You can really lose sleep over climate change's effect

NEW YORK • Global warming caused by human emissions of greenhouse gases is having clear effects on the physical world: more heatwaves, heavier rainstorms and higher sea levels, to cite a few.

In recent years, though, social scientists have been wrestling with a murkier question: What will climate change mean for human welfare? Forecasts in this realm are tricky, necessarily based on a long chain of assumptions. Scientific papers have predicted effects as varied as a greater spread of tropical diseases, fewer deaths from cold weather and more from hot weather, and even bumpier rides on airplanes.

Now comes another entry in this literature: A prediction that in a hotter world, people will get less sleep.

In a paper published on Friday by the journal Science Advances, Dr Nick Obradovich and colleagues predicted more restless nights, especially in the summer, as global temperatures rise. They found that the poor, who are less likely to have air-conditioning or be able to run it, and the elderly, who have more difficulty regulating their body temperature, would be hit hard.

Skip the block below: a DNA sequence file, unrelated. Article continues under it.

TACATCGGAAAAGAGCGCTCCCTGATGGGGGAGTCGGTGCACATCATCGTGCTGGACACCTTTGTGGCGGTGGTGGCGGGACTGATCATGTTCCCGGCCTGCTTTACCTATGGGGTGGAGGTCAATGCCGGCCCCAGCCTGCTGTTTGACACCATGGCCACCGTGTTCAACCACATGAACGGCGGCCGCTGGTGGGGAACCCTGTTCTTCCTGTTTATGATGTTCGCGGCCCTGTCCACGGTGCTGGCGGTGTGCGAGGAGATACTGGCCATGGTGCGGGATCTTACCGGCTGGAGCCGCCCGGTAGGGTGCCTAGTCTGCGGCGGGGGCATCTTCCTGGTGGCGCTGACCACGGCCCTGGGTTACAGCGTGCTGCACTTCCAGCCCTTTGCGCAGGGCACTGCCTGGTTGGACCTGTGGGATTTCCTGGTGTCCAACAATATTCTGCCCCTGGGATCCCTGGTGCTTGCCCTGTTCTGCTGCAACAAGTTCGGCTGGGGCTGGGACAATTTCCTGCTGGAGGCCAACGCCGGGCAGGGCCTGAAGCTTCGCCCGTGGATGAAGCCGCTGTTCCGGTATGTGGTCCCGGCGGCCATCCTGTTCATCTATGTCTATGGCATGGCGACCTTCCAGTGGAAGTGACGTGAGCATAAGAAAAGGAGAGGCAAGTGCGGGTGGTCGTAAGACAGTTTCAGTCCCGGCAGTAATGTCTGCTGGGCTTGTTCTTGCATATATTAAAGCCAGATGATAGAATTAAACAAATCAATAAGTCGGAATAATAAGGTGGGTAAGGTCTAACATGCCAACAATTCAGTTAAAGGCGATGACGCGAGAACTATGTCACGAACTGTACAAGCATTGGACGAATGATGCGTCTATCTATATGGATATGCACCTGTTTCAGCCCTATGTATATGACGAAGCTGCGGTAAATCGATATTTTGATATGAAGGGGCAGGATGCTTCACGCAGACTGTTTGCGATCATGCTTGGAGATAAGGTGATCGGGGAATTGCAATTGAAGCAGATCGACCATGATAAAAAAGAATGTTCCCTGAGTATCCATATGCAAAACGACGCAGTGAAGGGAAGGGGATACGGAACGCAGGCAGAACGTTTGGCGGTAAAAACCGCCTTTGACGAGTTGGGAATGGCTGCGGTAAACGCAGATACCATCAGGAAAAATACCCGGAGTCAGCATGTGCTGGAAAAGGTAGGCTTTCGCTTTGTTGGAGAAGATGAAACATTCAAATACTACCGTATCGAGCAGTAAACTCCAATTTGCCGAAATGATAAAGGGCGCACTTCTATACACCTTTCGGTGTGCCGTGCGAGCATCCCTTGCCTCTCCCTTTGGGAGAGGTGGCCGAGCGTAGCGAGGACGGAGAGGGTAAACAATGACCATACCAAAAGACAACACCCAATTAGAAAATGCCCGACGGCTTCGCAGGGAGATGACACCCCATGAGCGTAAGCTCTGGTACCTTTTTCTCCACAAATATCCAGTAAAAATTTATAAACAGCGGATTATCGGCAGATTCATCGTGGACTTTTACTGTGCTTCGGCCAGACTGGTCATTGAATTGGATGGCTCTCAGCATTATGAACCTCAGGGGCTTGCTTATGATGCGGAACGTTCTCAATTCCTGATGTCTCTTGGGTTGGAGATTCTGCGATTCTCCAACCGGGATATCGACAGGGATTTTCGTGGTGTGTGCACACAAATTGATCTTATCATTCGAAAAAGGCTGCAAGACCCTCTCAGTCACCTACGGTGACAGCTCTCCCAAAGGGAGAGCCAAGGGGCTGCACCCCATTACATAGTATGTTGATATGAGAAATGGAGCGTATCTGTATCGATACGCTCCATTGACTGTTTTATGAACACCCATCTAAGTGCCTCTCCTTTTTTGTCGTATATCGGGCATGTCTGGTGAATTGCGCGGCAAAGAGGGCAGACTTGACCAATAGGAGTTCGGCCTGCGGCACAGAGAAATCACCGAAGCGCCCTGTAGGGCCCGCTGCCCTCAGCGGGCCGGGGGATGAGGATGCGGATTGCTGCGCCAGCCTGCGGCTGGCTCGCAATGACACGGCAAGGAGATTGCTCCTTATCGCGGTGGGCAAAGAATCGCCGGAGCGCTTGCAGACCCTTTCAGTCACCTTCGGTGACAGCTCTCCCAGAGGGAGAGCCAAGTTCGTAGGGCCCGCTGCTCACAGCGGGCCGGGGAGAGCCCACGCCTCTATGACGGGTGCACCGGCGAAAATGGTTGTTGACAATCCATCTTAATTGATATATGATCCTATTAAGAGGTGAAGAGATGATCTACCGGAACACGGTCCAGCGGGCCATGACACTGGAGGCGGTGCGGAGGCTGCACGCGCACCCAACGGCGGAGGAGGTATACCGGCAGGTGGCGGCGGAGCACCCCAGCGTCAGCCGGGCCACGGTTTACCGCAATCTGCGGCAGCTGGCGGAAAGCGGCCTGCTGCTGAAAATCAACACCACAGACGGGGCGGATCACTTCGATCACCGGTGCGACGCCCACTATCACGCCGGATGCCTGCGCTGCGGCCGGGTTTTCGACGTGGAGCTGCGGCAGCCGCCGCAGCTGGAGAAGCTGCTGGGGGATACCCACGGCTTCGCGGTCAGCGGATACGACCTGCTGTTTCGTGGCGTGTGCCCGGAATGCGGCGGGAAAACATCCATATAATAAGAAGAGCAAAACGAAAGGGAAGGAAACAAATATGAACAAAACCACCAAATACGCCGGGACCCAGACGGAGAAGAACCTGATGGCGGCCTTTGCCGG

If global emissions are allowed to continue at a high level, the paper found, by 2050 every 100 people in the United States may endure an extra six nights of insufficient sleep per month. By 2099, that could double to 14 nights.

Dr Obradovich, a political scientist who researches both the politics of climate change and its likely human impacts, and holds appointments at Harvard and the Massachusetts Institute of Technology, got the idea for the study while enduring a 2015 heatwave in an apartment in San Diego with no air-conditioner in the bedroom.

To calculate the effect of warmer temperatures in the future, he turned to data collected by the Centres for Disease Control and Prevention, which asks people in a survey to recall their sleep patterns in the previous month. Sure enough, he found a correlation between higher temperatures in particular cities and disturbed sleep.

To make forecasts, he used computer estimates of how hot particular places will get if greenhouse emissions continue at a high level. Dr Obradovich acknowledged that a survey about sleep over the previous month was subject to the vagaries of memory. Another big weakness in the study, perhaps, is that it is impossible to know what society will look like in a century's time.


A version of this article appeared in the print edition of The Sunday Times on May 28, 2017, with the headline 'You can really lose sleep over climate change's effect'. Print Edition | Subscribe